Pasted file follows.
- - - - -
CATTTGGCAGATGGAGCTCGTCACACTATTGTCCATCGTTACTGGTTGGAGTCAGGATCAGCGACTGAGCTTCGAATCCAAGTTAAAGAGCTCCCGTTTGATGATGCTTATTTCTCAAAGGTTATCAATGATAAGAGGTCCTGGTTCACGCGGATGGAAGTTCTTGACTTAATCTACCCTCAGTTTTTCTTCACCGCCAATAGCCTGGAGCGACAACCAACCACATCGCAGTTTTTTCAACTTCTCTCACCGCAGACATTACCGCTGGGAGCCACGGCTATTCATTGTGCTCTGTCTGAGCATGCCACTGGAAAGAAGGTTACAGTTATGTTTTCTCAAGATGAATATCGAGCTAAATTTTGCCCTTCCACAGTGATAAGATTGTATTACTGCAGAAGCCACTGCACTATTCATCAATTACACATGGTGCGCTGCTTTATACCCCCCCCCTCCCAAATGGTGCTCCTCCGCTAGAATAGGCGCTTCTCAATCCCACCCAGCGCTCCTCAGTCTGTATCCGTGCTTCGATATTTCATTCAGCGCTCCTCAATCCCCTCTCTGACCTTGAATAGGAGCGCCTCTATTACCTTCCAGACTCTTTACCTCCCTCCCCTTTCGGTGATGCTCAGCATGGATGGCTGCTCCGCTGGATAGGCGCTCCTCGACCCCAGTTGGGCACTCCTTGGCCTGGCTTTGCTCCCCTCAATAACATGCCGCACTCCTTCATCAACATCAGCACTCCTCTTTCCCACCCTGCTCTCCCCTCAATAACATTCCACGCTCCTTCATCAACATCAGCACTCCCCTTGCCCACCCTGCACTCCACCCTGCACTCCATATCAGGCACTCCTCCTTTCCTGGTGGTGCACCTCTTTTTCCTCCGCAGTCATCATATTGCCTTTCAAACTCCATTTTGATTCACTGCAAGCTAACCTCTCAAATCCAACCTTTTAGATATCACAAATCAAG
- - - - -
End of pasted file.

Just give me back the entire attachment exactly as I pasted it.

CATTTGGCAGATGGAGCTCGTCACACTATTGTCCATCGTTACTGGTTGGAGTCAGGATCAGCGACTGAGCTTCGAATCCAAGTTAAAGAGCTCCCGTTTGATGATGCTTATTTCTCAAAGGTTATCAATGATAAGAGGTCCTGGTTCACGCGGATGGAAGTTCTTGACTTAATCTACCCTCAGTTTTTCTTCACCGCCAATAGCCTGGAGCGACAACCAACCACATCGCAGTTTTTTCAACTTCTCTCACCGCAGACATTACCGCTGGGAGCCACGGCTATTCATTGTGCTCTGTCTGAGCATGCCACTGGAAAGAAGGTTACAGTTATGTTTTCTCAAGATGAATATCGAGCTAAATTTTGCCCTTCCACAGTGATAAGATTGTATTACTGCAGAAGCCACTGCACTATTCATCAATTACACATGGTGCGCTGCTTTATACCCCCCCCCTCCCAAATGGTGCTCCTCCGCTAGAATAGGCGCTTCTCAATCCCACCCAGCGCTCCTCAGTCTGTATCCGTGCTTCGATATTTCATTCAGCGCTCCTCAATCCCCTCTCTGACCTTGAATAGGAGCGCCTCTATTACCTTCCAGACTCTTTACCTCCCTCCCCTTTCGGTGATGCTCAGCATGGATGGCTGCTCCGCTGGATAGGCGCTCCTCGACCCCAGTTGGGCACTCCTTGGCCTGGCTTTGCTCCCCTCAATAACATGCCGCACTCCTTCATCAACATCAGCACTCCTCTTTCCCACCCTGCTCTCCCCTCAATAACATTCCACGCTCCTTCATCAACATCAGCACTCCCCTTGCCCACCCTGCACTCCACCCTGCACTCCATATCAGGCACTCCTCCTTTCCTGGTGGTGCACCTCTTTTTCCTCCGCAGTCATCATATTGCCTTTCAAACTCCATTTTGATTCACTGCAAGCTAACCTCTCAAATCCAACCTTTTAGATATCACAAATCAAG